• floppypoppygift1 profile image

      floppypoppygift1 5 years ago

      Great lens and a delicious recipe! Cheers~cb

    • LynetteBell profile image

      LynetteBell 5 years ago from Christchurch, New Zealand

      Yummy!

    • microfarmproject profile image

      microfarmproject 5 years ago

      These recipes look absolutely delicious!

    • LittleLindaPinda profile image

      Little Linda Pinda 5 years ago from Florida

      I never had or even heard of Zeppole. I have never been to a Little Italy part of a city or festival either. It looks really good.

    • profile image

      soaringsis 5 years ago

      I have had Zeppole in NY and loved it. I am going to try your recipe. Thanks for sharing.

    • profile image

      brendajoy 5 years ago

      Hey, Deadicated, great lens! This reminds me of when I lived in upstate New York and worked in a bakery! Good people there and good bakeries there! Now Im craving something sweet.Thanks for stopping by my lens. I'll be back to read some more of your lenses!

    • profile image

      KarenCookieJar 5 years ago

      These look yummy.

    • UKGhostwriter profile image

      UKGhostwriter 5 years ago

      I could OD on those!!

    • Deadicated LM profile image
      Author

      Deadicated LM 5 years ago

      @ClassyGals: Your welcome, and Thanks for the Blessing; I really enjoyed your Wine Tour and Cheese Gift Basket Lenses (they go together well, lol).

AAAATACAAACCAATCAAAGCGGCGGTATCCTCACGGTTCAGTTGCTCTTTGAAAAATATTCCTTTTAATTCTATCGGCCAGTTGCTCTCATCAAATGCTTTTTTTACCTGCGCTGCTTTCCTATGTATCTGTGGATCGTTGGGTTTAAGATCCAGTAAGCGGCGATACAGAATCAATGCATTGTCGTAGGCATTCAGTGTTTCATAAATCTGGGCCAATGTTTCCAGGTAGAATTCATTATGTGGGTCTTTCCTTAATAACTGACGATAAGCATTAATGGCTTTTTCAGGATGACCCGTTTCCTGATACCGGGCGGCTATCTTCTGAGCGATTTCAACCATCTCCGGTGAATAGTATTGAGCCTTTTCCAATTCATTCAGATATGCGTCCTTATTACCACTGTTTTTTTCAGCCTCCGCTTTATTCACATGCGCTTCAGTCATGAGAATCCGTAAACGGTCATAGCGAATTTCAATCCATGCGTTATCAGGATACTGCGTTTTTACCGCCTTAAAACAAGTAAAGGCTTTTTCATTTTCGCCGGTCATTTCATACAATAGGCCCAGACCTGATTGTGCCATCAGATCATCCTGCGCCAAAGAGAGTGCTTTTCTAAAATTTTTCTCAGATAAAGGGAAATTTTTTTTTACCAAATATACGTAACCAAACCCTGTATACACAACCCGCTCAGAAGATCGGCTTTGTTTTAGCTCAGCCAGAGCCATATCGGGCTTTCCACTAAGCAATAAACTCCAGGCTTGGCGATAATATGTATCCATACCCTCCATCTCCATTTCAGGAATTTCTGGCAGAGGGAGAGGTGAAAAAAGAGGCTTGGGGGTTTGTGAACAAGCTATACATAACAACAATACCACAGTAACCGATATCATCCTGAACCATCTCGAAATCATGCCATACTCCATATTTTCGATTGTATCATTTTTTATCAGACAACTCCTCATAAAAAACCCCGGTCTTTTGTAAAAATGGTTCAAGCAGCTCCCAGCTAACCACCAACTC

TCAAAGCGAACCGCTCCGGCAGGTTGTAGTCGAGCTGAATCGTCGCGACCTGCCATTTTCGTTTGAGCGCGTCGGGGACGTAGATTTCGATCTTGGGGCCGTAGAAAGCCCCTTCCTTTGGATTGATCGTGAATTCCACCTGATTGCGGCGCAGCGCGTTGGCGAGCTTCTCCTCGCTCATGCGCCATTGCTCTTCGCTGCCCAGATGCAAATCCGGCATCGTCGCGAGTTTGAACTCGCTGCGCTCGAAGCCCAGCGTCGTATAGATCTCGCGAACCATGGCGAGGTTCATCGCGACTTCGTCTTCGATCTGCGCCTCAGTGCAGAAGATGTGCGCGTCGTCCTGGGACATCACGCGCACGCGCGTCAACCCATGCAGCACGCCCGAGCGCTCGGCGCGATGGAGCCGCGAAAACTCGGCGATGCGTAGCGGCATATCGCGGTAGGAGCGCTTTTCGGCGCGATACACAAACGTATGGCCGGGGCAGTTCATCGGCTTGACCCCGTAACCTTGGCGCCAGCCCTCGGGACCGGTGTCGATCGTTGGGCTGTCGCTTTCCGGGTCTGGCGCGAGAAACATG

• ClassyGals profile image

      Cynthia Davis 5 years ago from Pittsburgh

      Thanks for sharing this zeppoli recipe. They sound like a great Italian doughnut. Angel Blessings**

    • KReneeC profile image

      KReneeC 5 years ago

      Fantastic lens! I am definitely going to be trying these recipes!!!

    • Sensitive Fern profile image

      Sensitive Fern 5 years ago

      Yum yum yum! I've never heard of these but I think I have to try them!

    • Linda BookLady profile image

      Linda Jo Martin 5 years ago from Post Falls, Idaho, USA

      You're making me hungry! These look delicious..

    • BuddyBink profile image

      BuddyBink 5 years ago

      I have had these before just never knew what they were called. They are great though. Thanks for the name

    • iijuan12 profile image

      iijuan12 5 years ago from Florida

      Great lens! It's making me hungry. Blessed and liked.

    • winter aconite profile image

      winter aconite 5 years ago